Fellow members of the Hakuto-kasen-kai (White Pillar Poetry Society, a linked verse group in which Shun-ichiro was a representative for more than 10 years) moved to collect and put together as a posthumous manuscript collection, not only his final work, the Utaemon and Shincho Era, but also Shun-ichiro's German literature articles, essays, as well as linked verses. The trouble is, just over 10 articles related to German literature were only ever received by university records. After enquiries to friends, acquaintances and publishers, starting with Chuo University Press, and making a list, in the end about 250 works and jobs were uncovered. A great part of the texts was able to be copied at Chuo University Library, but regarding unaccounted for books and miscellaneous magazines, Chuo University Library's reference section acquired copies from other universities (Chuo University's organizational strength is excellent in times like these.) Thereby, while in an anthology form, Shun-ichiro Sato's work, which covers many areas, has been compiled into one book to shine some light on the darkness.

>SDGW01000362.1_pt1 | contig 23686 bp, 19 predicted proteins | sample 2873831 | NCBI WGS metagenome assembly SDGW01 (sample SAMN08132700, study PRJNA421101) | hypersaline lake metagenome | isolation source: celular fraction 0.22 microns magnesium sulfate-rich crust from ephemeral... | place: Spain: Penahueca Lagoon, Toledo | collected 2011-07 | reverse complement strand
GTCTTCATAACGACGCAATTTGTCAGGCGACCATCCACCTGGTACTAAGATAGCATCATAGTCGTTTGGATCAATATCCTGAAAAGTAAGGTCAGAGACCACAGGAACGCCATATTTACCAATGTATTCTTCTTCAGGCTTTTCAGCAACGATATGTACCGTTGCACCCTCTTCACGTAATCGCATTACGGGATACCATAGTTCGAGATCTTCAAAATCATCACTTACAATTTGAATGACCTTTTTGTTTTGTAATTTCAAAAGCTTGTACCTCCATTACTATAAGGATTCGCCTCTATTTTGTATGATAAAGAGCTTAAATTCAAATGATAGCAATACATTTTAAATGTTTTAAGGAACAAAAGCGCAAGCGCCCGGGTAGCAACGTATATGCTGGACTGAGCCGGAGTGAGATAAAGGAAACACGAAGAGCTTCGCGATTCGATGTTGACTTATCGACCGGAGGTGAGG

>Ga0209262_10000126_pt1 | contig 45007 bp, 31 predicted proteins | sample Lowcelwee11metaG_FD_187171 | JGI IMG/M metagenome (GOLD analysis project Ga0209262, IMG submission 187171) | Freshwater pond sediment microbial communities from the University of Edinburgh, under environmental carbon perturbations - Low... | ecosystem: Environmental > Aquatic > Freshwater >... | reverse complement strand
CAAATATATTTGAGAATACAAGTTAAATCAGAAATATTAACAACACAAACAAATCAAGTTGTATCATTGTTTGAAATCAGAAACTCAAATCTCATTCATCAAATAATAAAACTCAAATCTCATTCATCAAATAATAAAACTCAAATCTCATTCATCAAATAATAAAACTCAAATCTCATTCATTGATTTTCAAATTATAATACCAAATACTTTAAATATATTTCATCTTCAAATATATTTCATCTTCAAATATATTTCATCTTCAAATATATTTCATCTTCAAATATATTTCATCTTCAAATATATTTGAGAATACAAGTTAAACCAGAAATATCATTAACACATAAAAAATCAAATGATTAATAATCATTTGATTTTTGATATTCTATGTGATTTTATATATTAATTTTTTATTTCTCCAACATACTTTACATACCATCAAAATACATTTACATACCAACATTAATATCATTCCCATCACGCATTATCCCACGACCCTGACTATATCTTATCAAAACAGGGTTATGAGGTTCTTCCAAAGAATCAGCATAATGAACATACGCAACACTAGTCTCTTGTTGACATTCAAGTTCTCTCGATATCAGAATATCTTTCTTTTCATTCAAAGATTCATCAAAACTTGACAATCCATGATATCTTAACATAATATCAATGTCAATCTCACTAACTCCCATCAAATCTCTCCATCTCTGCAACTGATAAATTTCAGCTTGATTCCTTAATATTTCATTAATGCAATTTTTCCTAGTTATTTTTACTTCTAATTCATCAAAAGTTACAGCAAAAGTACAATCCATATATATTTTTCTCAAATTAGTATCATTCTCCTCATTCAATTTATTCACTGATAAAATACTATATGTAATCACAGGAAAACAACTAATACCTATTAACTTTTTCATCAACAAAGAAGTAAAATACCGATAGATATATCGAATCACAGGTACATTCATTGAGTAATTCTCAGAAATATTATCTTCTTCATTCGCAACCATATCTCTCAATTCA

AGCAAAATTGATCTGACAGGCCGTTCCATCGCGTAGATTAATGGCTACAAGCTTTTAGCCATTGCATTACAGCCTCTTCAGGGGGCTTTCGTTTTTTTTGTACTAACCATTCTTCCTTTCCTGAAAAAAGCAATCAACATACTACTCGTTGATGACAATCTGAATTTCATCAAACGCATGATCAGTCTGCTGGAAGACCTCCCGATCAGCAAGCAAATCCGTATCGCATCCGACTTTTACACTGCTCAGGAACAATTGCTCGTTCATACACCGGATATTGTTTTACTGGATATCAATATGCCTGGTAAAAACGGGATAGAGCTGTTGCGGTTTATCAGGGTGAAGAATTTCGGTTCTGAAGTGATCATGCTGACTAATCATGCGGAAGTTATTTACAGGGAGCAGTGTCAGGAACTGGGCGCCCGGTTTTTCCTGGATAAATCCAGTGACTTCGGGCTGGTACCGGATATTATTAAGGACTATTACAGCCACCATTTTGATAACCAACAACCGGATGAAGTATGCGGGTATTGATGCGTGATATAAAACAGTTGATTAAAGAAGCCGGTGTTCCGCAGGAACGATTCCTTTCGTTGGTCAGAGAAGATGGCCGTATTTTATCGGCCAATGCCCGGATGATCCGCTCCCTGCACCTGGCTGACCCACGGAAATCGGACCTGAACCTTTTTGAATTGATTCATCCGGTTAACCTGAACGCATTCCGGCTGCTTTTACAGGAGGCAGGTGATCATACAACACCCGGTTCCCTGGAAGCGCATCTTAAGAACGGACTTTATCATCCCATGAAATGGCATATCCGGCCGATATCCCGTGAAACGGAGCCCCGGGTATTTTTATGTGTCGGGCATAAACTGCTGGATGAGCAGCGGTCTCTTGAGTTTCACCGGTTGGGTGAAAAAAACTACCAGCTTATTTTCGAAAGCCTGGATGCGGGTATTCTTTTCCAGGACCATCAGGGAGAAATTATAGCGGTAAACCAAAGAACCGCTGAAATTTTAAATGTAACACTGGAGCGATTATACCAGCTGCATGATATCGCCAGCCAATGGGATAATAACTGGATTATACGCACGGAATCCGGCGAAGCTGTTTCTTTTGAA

A sharp soundboard

"The defeated soldier dozes slightly as the moon rises above the peak Shun-ichiro"

Reading the one-line verse, I can feel as if I were looking at a Meiji period ukiyoe painting. This phrase is an example of one he composed in an instant as he received a preceding short phrase at his linked verse group. I can't go into detail here but, linking verse has a code of laws, and you must sing your own poem while clearing a number of complicated conditions. Here, Shun-ichiro gave a masterly performance. Ai Yazaki, Shun-ichiro's partner in two ryogin (linking verse between two people) which are recorded in this book, is the director of the Linked Verse Society. He was also a top level composer in linked verse.